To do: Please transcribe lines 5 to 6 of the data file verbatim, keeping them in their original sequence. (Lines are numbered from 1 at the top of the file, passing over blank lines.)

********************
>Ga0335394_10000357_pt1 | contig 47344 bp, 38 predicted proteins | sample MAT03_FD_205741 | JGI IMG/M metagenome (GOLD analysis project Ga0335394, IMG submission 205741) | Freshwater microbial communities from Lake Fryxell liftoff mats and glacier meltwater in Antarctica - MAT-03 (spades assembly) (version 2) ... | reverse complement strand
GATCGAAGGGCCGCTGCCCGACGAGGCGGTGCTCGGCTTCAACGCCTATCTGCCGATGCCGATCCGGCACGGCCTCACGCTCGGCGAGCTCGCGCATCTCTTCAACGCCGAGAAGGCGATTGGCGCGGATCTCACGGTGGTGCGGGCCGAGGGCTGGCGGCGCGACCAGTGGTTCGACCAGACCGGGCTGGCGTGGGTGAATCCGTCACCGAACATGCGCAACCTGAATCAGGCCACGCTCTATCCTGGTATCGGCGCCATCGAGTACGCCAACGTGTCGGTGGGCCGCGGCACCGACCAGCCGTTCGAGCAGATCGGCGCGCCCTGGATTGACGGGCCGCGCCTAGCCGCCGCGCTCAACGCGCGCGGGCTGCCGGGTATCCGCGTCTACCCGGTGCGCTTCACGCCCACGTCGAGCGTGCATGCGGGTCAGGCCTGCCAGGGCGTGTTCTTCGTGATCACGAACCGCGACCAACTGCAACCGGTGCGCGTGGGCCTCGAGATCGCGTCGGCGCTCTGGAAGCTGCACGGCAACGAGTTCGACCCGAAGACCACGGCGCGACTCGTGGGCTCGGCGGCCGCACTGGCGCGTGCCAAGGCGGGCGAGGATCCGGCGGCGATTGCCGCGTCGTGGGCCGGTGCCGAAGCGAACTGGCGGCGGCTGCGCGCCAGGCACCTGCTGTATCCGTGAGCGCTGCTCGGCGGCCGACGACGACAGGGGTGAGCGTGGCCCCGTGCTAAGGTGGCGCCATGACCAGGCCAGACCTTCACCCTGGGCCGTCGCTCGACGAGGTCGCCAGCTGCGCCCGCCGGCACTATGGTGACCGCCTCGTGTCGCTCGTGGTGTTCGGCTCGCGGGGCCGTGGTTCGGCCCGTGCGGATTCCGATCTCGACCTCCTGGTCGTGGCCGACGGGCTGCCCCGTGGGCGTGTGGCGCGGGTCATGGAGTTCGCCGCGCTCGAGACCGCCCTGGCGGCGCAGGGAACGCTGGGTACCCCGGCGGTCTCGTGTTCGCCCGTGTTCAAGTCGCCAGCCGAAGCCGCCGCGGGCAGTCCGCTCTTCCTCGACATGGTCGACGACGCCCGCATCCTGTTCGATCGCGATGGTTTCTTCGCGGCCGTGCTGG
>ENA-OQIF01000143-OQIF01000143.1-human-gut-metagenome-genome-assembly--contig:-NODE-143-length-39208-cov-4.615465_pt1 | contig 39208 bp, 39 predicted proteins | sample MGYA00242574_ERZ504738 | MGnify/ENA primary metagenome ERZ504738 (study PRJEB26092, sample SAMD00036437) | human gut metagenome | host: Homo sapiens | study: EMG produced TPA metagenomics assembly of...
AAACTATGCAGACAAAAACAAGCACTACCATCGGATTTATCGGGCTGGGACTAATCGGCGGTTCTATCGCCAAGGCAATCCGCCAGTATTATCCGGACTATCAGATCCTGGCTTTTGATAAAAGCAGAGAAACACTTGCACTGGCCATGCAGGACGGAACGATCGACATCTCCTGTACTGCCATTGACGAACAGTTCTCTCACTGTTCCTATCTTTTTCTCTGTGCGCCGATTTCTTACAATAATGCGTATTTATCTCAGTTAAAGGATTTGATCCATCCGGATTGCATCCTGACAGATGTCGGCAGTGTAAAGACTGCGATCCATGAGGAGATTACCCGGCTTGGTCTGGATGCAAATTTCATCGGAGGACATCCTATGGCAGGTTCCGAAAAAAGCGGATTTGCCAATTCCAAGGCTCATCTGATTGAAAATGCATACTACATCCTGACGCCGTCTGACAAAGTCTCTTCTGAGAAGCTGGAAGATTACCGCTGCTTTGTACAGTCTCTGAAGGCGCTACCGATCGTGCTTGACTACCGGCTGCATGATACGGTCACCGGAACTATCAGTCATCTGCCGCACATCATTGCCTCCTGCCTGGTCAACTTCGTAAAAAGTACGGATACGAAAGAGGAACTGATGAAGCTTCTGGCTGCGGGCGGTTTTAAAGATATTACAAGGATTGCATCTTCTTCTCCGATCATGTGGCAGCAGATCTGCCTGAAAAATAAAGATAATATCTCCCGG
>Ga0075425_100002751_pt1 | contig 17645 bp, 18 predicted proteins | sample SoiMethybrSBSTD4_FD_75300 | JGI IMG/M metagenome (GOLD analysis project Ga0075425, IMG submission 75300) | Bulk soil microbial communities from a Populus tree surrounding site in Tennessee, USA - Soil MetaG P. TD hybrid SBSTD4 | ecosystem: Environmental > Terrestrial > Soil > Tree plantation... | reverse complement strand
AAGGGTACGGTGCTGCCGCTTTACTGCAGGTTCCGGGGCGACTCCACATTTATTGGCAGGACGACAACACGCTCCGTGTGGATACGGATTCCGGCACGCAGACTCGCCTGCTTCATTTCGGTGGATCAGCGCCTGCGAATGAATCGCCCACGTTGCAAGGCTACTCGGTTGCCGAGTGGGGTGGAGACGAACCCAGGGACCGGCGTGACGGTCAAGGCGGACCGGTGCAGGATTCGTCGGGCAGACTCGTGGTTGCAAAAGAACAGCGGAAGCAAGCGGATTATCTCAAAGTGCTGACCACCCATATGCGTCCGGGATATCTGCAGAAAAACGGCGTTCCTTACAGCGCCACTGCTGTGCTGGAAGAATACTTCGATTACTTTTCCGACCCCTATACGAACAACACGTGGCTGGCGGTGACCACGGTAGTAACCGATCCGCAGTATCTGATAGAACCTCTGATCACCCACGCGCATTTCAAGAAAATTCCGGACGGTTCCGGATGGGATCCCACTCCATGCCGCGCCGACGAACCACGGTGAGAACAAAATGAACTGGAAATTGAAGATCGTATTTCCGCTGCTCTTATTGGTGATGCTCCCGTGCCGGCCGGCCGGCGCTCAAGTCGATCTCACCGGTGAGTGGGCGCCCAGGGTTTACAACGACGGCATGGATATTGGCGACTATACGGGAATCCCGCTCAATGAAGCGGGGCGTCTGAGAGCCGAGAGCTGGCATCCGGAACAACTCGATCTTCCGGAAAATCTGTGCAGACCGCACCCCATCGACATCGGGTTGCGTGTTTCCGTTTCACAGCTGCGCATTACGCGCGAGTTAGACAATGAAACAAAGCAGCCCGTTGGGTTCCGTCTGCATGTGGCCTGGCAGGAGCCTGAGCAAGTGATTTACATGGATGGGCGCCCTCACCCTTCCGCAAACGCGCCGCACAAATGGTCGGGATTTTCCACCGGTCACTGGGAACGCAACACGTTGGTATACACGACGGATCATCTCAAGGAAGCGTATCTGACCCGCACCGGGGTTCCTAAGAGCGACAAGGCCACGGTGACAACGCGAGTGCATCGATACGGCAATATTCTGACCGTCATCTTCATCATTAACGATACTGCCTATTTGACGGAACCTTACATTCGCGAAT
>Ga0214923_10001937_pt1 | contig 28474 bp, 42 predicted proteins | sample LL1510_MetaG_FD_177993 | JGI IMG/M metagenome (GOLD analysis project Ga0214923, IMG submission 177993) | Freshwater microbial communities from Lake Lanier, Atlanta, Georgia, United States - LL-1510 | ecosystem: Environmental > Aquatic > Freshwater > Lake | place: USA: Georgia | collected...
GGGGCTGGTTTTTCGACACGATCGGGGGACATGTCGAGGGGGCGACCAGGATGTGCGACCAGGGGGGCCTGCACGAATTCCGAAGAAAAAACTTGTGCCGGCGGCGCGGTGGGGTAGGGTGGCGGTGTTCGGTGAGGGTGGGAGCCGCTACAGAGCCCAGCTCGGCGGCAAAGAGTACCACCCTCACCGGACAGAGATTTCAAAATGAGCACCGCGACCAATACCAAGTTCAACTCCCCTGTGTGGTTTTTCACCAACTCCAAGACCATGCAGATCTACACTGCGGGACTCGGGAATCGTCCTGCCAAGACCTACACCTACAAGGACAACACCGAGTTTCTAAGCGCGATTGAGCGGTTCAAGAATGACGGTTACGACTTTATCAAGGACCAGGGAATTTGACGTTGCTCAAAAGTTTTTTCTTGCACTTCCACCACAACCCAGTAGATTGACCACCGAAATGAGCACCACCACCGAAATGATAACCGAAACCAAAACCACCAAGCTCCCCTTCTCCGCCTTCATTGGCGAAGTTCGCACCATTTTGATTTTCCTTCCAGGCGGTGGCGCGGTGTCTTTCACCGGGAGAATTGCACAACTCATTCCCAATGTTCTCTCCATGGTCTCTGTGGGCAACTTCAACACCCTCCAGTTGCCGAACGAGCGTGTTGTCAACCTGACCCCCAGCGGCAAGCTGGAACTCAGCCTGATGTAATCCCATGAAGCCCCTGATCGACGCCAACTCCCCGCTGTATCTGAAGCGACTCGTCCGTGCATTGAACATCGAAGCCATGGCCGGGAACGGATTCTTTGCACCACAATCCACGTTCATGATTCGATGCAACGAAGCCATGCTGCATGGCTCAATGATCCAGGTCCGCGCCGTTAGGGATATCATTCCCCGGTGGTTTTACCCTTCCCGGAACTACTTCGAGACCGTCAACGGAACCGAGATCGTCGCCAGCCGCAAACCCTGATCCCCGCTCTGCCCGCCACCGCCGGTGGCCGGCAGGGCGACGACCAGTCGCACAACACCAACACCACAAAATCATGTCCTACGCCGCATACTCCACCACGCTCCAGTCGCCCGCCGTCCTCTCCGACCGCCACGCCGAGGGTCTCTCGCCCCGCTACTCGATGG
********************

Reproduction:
>Ga0075425_100002751_pt1 | contig 17645 bp, 18 predicted proteins | sample SoiMethybrSBSTD4_FD_75300 | JGI IMG/M metagenome (GOLD analysis project Ga0075425, IMG submission 75300) | Bulk soil microbial communities from a Populus tree surrounding site in Tennessee, USA - Soil MetaG P. TD hybrid SBSTD4 | ecosystem: Environmental > Terrestrial > Soil > Tree plantation... | reverse complement strand
AAGGGTACGGTGCTGCCGCTTTACTGCAGGTTCCGGGGCGACTCCACATTTATTGGCAGGACGACAACACGCTCCGTGTGGATACGGATTCCGGCACGCAGACTCGCCTGCTTCATTTCGGTGGATCAGCGCCTGCGAATGAATCGCCCACGTTGCAAGGCTACTCGGTTGCCGAGTGGGGTGGAGACGAACCCAGGGACCGGCGTGACGGTCAAGGCGGACCGGTGCAGGATTCGTCGGGCAGACTCGTGGTTGCAAAAGAACAGCGGAAGCAAGCGGATTATCTCAAAGTGCTGACCACCCATATGCGTCCGGGATATCTGCAGAAAAACGGCGTTCCTTACAGCGCCACTGCTGTGCTGGAAGAATACTTCGATTACTTTTCCGACCCCTATACGAACAACACGTGGCTGGCGGTGACCACGGTAGTAACCGATCCGCAGTATCTGATAGAACCTCTGATCACCCACGCGCATTTCAAGAAAATTCCGGACGGTTCCGGATGGGATCCCACTCCATGCCGCGCCGACGAACCACGGTGAGAACAAAATGAACTGGAAATTGAAGATCGTATTTCCGCTGCTCTTATTGGTGATGCTCCCGTGCCGGCCGGCCGGCGCTCAAGTCGATCTCACCGGTGAGTGGGCGCCCAGGGTTTACAACGACGGCATGGATATTGGCGACTATACGGGAATCCCGCTCAATGAAGCGGGGCGTCTGAGAGCCGAGAGCTGGCATCCGGAACAACTCGATCTTCCGGAAAATCTGTGCAGACCGCACCCCATCGACATCGGGTTGCGTGTTTCCGTTTCACAGCTGCGCATTACGCGCGAGTTAGACAATGAAACAAAGCAGCCCGTTGGGTTCCGTCTGCATGTGGCCTGGCAGGAGCCTGAGCAAGTGATTTACATGGATGGGCGCCCTCACCCTTCCGCAAACGCGCCGCACAAATGGTCGGGATTTTCCACCGGTCACTGGGAACGCAACACGTTGGTATACACGACGGATCATCTCAAGGAAGCGTATCTGACCCGCACCGGGGTTCCTAAGAGCGACAAGGCCACGGTGACAACGCGAGTGCATCGATACGGCAATATTCTGACCGTCATCTTCATCATTAACGATACTGCCTATTTGACGGAACCTTACATTCGCGAAT